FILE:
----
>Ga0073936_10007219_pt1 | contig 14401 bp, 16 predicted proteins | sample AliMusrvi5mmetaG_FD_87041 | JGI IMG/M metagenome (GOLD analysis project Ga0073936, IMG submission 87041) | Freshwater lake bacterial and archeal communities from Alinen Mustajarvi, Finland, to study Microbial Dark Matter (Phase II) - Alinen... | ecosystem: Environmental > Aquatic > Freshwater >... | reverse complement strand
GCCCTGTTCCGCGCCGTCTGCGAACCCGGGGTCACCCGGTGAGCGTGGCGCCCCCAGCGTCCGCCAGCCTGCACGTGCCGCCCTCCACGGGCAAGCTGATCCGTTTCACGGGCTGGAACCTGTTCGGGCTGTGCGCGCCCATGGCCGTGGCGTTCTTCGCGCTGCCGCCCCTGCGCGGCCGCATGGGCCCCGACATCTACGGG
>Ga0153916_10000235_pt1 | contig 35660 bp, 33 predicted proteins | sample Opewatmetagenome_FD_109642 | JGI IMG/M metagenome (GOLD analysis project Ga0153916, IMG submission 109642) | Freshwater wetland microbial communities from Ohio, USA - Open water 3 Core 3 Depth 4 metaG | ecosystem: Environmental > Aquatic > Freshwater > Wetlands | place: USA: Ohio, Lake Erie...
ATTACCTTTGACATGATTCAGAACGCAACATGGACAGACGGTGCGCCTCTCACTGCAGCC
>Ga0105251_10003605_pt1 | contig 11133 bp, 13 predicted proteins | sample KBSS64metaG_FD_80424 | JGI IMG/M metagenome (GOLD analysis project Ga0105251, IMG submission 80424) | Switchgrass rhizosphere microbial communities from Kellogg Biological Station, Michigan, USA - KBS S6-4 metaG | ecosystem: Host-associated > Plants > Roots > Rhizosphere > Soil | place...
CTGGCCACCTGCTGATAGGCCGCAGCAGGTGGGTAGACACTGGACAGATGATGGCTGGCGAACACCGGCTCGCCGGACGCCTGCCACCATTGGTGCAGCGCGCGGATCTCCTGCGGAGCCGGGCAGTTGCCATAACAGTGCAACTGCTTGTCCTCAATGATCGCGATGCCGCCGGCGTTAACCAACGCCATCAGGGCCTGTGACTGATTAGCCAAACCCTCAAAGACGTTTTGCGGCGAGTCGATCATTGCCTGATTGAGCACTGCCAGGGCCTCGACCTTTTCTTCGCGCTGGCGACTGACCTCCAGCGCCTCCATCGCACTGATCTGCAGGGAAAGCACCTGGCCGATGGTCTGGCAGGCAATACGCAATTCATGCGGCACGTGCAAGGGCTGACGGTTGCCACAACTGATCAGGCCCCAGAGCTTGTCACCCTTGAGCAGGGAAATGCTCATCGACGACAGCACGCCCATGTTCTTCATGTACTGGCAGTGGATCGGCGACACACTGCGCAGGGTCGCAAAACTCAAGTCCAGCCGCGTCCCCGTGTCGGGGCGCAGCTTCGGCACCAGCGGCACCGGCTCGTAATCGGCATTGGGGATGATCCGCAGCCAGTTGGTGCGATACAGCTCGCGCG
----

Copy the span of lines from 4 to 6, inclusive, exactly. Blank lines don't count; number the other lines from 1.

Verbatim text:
ATTACCTTTGACATGATTCAGAACGCAACATGGACAGACGGTGCGCCTCTCACTGCAGCC
>Ga0105251_10003605_pt1 | contig 11133 bp, 13 predicted proteins | sample KBSS64metaG_FD_80424 | JGI IMG/M metagenome (GOLD analysis project Ga0105251, IMG submission 80424) | Switchgrass rhizosphere microbial communities from Kellogg Biological Station, Michigan, USA - KBS S6-4 metaG | ecosystem: Host-associated > Plants > Roots > Rhizosphere > Soil | place...
CTGGCCACCTGCTGATAGGCCGCAGCAGGTGGGTAGACACTGGACAGATGATGGCTGGCGAACACCGGCTCGCCGGACGCCTGCCACCATTGGTGCAGCGCGCGGATCTCCTGCGGAGCCGGGCAGTTGCCATAACAGTGCAACTGCTTGTCCTCAATGATCGCGATGCCGCCGGCGTTAACCAACGCCATCAGGGCCTGTGACTGATTAGCCAAACCCTCAAAGACGTTTTGCGGCGAGTCGATCATTGCCTGATTGAGCACTGCCAGGGCCTCGACCTTTTCTTCGCGCTGGCGACTGACCTCCAGCGCCTCCATCGCACTGATCTGCAGGGAAAGCACCTGGCCGATGGTCTGGCAGGCAATACGCAATTCATGCGGCACGTGCAAGGGCTGACGGTTGCCACAACTGATCAGGCCCCAGAGCTTGTCACCCTTGAGCAGGGAAATGCTCATCGACGACAGCACGCCCATGTTCTTCATGTACTGGCAGTGGATCGGCGACACACTGCGCAGGGTCGCAAAACTCAAGTCCAGCCGCGTCCCCGTGTCGGGGCGCAGCTTCGGCACCAGCGGCACCGGCTCGTAATCGGCATTGGGGATGATCCGCAGCCAGTTGGTGCGATACAGCTCGCGCG